Tag Archives: Dawn Robinson

My Own Hurt Tape

Sister Toldja, one of my favorite writers, wrote a post today in which she lists five songs that are her essential heartbreak songs.  It’s a very good list.

I wanted to do my own little list because though I’m sorta known for my adulation of singledom, my disdain for marriage (eff gay marriage, we should just abolish ALL marriage), and my general frustration with how we make love and relationships harder than they really need to be, my favorite kind of song is actually the sad love song. My mother says it’s because I have an old soul.  I like to think it’s because I just love the blues.

Either way, here are seven of my essential heartbreak songs after the jump.

 

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It’s a Reunion

I ran across this video of the reunited En Vogue performing "Don't Let Go (Love)", their last hit with the original lineup, on That Grape Juice:

 

 

Note the new arrangement, which plays up the drama perfectly for a live setting. Also, Dawn Robinson and this song are a match made in heaven. It's hers and she knows it. She knows this song so well that she approaches it differently each time and finds new ways to totally sell it.

It is exciting to know that En Vogue have reunited for good and are recording new material. I know it's cliche to say it at this point, but En Vogue really does rival LaBelle for the greatest female vocal group ever.

It's about time we get to enjoy them again.

RichGirl: What Exactly Do We Need from a Girl Group?

 

I can’t decide what angers me more: that this song is written and produced by Dre and Vidal, who are capable of way better (like this, for instance), or that so much of this song is devoted to perennial rap cameo artist Fabolous and the completely devoid of talent Rick Ross.

It’s not clear to me what it is that RichGirl offers to the marketplace as a vocal group. Or rather, nothing that they have released so far requires four singers singing in harmony, or even bothers to take advantage of the fact that RichGirl is actually made up of four singers who, presumably, can sing in harmony.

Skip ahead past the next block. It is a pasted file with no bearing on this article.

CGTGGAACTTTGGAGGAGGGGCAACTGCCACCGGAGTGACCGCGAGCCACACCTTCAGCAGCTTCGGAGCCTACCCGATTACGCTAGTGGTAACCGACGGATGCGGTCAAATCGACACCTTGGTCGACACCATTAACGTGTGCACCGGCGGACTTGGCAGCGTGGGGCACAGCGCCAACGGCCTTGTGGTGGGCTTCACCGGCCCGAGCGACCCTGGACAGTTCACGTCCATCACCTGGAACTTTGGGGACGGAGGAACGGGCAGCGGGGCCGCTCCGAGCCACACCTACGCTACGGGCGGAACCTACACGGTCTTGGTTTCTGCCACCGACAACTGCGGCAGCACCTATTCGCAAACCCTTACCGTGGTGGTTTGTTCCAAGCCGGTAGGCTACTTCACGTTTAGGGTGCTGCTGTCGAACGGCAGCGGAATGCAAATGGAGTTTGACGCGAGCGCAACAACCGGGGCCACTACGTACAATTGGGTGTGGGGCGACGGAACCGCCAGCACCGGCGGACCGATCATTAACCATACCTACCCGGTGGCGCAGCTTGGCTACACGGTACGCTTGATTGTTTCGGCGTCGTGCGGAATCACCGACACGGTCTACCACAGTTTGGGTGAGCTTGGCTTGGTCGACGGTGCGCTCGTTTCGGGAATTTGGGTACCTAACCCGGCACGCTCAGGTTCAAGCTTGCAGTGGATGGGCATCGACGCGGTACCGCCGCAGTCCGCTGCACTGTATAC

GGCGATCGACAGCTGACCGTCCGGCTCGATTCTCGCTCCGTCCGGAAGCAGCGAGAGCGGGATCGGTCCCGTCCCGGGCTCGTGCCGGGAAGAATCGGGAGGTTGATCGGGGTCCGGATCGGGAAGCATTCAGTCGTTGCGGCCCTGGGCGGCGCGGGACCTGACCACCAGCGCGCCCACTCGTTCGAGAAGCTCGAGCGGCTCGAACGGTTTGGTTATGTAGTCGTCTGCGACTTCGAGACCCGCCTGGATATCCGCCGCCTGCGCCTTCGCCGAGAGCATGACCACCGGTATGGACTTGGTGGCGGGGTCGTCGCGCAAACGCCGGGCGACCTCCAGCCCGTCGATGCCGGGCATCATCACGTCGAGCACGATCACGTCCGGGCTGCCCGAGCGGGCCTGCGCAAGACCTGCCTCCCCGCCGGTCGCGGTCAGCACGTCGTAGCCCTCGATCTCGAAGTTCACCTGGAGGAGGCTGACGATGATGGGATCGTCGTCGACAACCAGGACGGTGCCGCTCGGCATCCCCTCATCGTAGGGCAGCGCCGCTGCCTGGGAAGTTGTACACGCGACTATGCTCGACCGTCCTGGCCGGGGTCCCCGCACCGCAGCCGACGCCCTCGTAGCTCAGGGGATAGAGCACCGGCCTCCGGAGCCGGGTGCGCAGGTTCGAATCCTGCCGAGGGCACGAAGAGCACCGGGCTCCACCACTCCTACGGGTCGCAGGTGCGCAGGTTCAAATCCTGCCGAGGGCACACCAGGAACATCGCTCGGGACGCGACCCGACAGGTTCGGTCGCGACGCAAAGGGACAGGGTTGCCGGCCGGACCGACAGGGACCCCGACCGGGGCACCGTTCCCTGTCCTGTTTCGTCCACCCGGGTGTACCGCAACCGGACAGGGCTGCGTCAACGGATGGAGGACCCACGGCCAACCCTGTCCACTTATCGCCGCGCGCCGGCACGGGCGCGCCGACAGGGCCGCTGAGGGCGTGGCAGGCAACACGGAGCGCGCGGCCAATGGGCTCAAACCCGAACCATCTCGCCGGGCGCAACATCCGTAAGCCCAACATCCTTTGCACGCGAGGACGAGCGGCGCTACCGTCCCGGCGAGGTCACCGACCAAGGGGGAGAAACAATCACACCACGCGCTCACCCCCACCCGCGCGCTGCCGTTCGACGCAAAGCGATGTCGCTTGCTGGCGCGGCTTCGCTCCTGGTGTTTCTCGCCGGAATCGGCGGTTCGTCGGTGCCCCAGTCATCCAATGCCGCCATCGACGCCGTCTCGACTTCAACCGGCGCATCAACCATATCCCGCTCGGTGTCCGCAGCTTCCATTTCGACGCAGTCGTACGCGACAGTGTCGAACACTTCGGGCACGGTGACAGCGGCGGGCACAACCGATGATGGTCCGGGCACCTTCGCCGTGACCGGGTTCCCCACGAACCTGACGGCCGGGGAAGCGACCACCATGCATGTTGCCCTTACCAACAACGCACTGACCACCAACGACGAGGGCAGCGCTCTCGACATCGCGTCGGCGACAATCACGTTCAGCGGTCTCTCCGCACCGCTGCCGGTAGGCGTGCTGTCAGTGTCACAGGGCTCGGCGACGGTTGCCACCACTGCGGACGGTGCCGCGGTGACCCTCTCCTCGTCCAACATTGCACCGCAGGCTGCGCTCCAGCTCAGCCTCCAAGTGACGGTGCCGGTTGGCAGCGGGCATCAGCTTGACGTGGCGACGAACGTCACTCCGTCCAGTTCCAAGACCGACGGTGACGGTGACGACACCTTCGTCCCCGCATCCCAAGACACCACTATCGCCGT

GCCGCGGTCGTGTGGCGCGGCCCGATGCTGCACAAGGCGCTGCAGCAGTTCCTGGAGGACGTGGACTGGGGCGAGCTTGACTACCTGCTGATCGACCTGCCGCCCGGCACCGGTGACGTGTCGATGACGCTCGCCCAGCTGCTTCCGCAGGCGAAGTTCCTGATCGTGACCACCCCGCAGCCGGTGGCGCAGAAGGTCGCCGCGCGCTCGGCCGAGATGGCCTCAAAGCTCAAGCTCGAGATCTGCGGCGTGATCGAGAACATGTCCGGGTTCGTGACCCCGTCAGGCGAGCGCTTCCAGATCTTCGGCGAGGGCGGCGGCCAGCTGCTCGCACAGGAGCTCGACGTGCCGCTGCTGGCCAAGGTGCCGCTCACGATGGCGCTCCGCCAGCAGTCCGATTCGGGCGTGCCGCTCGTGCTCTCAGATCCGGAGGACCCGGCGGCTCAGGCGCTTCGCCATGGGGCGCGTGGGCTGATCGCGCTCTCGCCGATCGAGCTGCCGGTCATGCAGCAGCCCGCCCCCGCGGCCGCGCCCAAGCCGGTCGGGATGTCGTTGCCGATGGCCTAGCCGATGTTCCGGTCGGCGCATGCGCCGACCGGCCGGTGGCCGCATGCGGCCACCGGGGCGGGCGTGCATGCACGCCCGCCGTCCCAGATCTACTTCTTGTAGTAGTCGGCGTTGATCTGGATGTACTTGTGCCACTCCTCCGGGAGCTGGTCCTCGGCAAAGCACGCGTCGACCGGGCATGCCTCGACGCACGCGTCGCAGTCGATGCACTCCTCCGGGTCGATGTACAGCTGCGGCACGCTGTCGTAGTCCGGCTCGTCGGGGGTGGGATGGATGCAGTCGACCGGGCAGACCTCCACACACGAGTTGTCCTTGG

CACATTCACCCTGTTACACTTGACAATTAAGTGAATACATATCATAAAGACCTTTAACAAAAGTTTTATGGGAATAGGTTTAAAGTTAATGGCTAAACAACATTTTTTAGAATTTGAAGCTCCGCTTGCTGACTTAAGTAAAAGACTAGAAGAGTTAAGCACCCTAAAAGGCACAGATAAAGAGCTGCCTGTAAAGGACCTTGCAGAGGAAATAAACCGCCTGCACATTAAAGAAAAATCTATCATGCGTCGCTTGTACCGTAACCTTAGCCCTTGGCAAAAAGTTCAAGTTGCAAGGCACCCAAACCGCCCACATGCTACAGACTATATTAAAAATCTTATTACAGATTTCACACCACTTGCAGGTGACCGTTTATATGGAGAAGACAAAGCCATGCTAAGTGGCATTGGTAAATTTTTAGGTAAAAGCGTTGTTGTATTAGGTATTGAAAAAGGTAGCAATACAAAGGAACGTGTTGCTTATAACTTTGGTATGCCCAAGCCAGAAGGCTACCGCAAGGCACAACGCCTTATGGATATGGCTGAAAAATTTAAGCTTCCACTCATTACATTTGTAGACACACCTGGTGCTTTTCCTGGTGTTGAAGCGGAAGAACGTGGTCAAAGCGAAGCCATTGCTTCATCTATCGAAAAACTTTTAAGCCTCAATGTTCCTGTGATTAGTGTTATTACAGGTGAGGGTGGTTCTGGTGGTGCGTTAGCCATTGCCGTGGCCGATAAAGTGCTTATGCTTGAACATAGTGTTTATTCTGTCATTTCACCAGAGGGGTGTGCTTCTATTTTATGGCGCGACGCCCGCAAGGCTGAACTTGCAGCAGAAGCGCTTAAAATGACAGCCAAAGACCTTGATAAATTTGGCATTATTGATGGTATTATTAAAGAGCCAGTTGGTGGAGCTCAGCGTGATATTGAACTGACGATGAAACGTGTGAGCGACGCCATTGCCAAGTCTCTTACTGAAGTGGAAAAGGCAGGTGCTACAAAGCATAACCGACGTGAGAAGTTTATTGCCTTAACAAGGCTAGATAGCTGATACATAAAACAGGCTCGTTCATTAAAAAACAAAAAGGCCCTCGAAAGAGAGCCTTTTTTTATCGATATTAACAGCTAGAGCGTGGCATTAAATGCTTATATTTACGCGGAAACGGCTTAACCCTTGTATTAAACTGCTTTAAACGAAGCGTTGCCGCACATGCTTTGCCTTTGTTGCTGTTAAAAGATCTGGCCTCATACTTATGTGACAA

It isn’t that they should do this*:

 

 

or this:

 

 

But there doesn’t seem to be even the pretense that we’re getting music that uses multiple voices in harmony to convey some emotion or idea that can’t be conveyed in the same way with one voice (or even one voice with background singers).  I think the artist, producer, or label that figures out how to do that in this historical moment when there’s an entire generation that venerates artists whose whole appeal is the absence of any musical ability whatsoever will be wildly wildly successful.

So I guess it is the former that bothers me more. I get that the marketplace is producer-driven, dance-floor focused, and completely uninterested in vocal ability. But then – why a girl group?  RichGirl exists solely to sell the idea of a girl group, without actually being a girl group.

I mean, I can’t even enjoy RichGirl as shamelessly derivative and unoriginal – Destiny’s Child taken to its most extreme end – anymore.

 

 

*Another post for another day: how Tiny was the best vocalist in Xscape, got the best leads on all the songs, and also how Tamika Scott’s greatness was unjustifiably overshadowed by her sister Latocha.  Both of which are on display on this, their single best work.

(H/T Soulbounce)

Tigger’s 25 Best Albums of the Aughts (00s), Part 1

The thing that is interesting to me about all the lists I’ve read about music in the Aughts is how little the lists reflect the impact of the internet.  Reading most lists, you wouldn’t think that the industry changed as much as it did.  You’d also think that, reading other lists, that the industry figured out the internet immediately and it became just another promotional tool for them to give you whatever it is they’ve decided is hot music.

Napster started in June 1999, just six months before the new millennium and the music industry has never been the same.  Illegal downloading meant that people could hear an artist’s work before it was done.  They could hear songs that artists never intended for them to hear.  And they could hear multiple versions of a song that ultimately went to another artist (how many people downloaded Posh Spice’s version of Beyonce’s Resentment?).